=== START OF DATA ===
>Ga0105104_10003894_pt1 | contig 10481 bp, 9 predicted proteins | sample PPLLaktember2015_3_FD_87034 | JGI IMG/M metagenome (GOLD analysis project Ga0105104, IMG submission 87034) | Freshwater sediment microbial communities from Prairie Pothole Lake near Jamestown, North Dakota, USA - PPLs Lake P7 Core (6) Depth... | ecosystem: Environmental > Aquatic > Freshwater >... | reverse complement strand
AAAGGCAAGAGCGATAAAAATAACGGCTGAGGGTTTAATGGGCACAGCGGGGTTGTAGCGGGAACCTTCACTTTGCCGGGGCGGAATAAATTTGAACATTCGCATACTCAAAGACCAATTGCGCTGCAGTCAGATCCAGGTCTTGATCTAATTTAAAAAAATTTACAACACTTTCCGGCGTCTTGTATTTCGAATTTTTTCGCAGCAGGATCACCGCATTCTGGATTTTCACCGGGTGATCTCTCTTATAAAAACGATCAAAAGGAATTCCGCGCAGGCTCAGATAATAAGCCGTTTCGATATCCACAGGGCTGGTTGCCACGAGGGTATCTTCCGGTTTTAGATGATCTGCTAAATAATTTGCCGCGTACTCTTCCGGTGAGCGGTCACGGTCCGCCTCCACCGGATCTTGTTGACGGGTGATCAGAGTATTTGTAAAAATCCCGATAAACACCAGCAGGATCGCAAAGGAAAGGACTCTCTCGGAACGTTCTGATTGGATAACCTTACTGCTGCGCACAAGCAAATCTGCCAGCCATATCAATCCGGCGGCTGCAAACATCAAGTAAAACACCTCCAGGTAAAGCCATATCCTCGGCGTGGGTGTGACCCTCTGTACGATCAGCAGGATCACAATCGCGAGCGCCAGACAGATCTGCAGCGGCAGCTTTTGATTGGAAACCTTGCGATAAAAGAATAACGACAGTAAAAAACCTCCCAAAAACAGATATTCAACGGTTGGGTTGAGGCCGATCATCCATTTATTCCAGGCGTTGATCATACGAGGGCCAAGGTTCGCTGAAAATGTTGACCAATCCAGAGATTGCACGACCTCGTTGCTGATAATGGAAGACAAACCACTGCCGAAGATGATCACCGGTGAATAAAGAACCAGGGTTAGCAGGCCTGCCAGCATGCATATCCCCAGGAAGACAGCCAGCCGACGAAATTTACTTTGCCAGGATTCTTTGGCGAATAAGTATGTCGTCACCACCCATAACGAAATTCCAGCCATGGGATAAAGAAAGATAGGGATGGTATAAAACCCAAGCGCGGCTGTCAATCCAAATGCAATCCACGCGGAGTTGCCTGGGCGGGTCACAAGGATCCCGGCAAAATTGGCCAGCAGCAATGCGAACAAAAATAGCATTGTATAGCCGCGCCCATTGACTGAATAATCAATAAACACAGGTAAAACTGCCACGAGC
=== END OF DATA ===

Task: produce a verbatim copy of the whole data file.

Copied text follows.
>Ga0105104_10003894_pt1 | contig 10481 bp, 9 predicted proteins | sample PPLLaktember2015_3_FD_87034 | JGI IMG/M metagenome (GOLD analysis project Ga0105104, IMG submission 87034) | Freshwater sediment microbial communities from Prairie Pothole Lake near Jamestown, North Dakota, USA - PPLs Lake P7 Core (6) Depth... | ecosystem: Environmental > Aquatic > Freshwater >... | reverse complement strand
AAAGGCAAGAGCGATAAAAATAACGGCTGAGGGTTTAATGGGCACAGCGGGGTTGTAGCGGGAACCTTCACTTTGCCGGGGCGGAATAAATTTGAACATTCGCATACTCAAAGACCAATTGCGCTGCAGTCAGATCCAGGTCTTGATCTAATTTAAAAAAATTTACAACACTTTCCGGCGTCTTGTATTTCGAATTTTTTCGCAGCAGGATCACCGCATTCTGGATTTTCACCGGGTGATCTCTCTTATAAAAACGATCAAAAGGAATTCCGCGCAGGCTCAGATAATAAGCCGTTTCGATATCCACAGGGCTGGTTGCCACGAGGGTATCTTCCGGTTTTAGATGATCTGCTAAATAATTTGCCGCGTACTCTTCCGGTGAGCGGTCACGGTCCGCCTCCACCGGATCTTGTTGACGGGTGATCAGAGTATTTGTAAAAATCCCGATAAACACCAGCAGGATCGCAAAGGAAAGGACTCTCTCGGAACGTTCTGATTGGATAACCTTACTGCTGCGCACAAGCAAATCTGCCAGCCATATCAATCCGGCGGCTGCAAACATCAAGTAAAACACCTCCAGGTAAAGCCATATCCTCGGCGTGGGTGTGACCCTCTGTACGATCAGCAGGATCACAATCGCGAGCGCCAGACAGATCTGCAGCGGCAGCTTTTGATTGGAAACCTTGCGATAAAAGAATAACGACAGTAAAAAACCTCCCAAAAACAGATATTCAACGGTTGGGTTGAGGCCGATCATCCATTTATTCCAGGCGTTGATCATACGAGGGCCAAGGTTCGCTGAAAATGTTGACCAATCCAGAGATTGCACGACCTCGTTGCTGATAATGGAAGACAAACCACTGCCGAAGATGATCACCGGTGAATAAAGAACCAGGGTTAGCAGGCCTGCCAGCATGCATATCCCCAGGAAGACAGCCAGCCGACGAAATTTACTTTGCCAGGATTCTTTGGCGAATAAGTATGTCGTCACCACCCATAACGAAATTCCAGCCATGGGATAAAGAAAGATAGGGATGGTATAAAACCCAAGCGCGGCTGTCAATCCAAATGCAATCCACGCGGAGTTGCCTGGGCGGGTCACAAGGATCCCGGCAAAATTGGCCAGCAGCAATGCGAACAAAAATAGCATTGTATAGCCGCGCCCATTGACTGAATAATCAATAAACACAGGTAAAACTGCCACGAGC